Paper by basman, ptchernavskij (2018)
We argue that a form of “digital serfdom” has rapidly grown up around us, where various important classes of artefacts, increasingly essential for everyday life, including participation in political and economic life, cannot be effectively owned by ordinary individuals.
Many of the technological barriers to ownership, especially as regards software, can be seen as embedded in certain questions of “reuse” — one of the central affordances of ownership is the ability to transplant a thing from its original location to a different one, following the desires or person of the owner. For most kinds of software this is possible in only a crude way — an “application” can be installed on one machine rather than another — and with the rising prevalence of rental or cloud-based models for the deployment of software, it is decreasingly possible at all.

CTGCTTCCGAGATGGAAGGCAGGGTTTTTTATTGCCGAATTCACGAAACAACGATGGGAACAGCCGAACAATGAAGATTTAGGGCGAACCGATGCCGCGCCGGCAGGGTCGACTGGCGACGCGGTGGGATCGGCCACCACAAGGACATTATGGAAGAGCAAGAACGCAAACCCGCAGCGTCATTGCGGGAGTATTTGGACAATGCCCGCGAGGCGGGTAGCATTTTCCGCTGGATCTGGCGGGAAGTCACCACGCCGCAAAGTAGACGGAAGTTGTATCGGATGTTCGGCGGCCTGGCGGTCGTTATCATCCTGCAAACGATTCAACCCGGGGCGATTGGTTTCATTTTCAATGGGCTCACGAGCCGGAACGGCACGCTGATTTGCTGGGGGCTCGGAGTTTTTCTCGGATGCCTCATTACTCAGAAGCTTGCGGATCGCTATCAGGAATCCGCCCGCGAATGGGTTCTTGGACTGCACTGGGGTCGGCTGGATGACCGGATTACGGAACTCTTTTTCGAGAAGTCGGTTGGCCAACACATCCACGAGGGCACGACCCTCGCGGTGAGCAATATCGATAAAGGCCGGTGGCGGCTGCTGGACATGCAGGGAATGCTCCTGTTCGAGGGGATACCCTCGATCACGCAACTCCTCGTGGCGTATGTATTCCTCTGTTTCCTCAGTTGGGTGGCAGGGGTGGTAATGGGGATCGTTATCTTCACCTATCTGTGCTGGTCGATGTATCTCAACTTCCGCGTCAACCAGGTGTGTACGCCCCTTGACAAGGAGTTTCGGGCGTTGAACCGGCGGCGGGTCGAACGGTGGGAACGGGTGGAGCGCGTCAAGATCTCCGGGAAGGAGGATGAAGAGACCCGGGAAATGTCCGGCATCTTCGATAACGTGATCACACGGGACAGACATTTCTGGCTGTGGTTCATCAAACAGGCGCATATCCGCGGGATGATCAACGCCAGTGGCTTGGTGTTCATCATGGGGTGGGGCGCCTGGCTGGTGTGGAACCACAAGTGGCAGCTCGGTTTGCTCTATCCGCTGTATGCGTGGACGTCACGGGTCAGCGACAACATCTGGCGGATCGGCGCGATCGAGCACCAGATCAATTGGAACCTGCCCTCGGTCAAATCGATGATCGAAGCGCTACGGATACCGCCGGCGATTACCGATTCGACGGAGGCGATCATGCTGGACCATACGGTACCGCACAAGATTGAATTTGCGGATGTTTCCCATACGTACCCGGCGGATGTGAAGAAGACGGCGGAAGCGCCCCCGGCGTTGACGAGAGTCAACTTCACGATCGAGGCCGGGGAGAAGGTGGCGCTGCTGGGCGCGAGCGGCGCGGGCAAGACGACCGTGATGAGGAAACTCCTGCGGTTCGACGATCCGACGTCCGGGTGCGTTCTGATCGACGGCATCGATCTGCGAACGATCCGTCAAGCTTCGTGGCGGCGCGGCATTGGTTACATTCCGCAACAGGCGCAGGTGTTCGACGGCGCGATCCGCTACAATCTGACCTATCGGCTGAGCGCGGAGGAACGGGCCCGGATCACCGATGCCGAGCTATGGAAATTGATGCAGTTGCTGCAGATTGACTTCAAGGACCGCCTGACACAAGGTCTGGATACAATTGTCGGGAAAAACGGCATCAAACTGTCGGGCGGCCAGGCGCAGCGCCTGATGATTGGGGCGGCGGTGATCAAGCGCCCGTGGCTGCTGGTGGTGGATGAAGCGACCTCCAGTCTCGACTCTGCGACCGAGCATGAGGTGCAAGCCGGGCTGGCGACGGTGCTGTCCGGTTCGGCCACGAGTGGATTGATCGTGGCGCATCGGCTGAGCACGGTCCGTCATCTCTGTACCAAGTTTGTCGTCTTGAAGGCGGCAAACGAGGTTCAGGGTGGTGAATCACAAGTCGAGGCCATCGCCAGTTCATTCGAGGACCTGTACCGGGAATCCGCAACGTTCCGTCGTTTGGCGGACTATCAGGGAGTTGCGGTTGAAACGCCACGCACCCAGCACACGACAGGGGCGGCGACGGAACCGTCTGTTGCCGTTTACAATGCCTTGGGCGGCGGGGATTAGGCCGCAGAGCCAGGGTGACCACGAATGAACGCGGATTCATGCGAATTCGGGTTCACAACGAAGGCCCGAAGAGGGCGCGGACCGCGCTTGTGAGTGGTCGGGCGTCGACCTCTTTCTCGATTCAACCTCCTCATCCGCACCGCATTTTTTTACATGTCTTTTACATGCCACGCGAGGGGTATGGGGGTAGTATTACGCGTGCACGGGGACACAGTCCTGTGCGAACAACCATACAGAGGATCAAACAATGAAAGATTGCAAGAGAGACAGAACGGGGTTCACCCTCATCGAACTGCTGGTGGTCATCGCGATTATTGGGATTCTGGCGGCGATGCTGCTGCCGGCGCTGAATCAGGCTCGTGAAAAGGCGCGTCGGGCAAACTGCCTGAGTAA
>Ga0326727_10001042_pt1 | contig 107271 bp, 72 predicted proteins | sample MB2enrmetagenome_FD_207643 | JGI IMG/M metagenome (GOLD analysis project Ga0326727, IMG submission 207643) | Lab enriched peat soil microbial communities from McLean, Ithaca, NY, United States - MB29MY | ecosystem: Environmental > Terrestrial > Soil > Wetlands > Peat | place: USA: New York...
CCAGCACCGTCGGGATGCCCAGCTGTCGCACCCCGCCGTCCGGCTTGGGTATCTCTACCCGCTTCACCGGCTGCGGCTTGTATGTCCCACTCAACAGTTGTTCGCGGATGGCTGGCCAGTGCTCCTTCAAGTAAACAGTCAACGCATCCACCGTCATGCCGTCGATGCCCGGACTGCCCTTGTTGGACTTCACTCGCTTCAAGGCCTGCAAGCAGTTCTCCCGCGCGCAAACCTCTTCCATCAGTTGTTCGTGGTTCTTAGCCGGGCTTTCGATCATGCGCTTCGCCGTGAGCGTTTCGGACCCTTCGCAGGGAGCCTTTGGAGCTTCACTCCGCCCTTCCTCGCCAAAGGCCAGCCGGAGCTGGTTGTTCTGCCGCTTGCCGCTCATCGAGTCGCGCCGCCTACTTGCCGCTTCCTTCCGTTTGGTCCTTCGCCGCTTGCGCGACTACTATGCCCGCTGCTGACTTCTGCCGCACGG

If you find a piece of software that does something of value to you, it should be possible to make it your own. This implies that you can keep using it as part of the collection of tools you carry with you, in familiar contexts, or experiment with using it in novel contexts.
- suggesters: jryans
- curators: jryans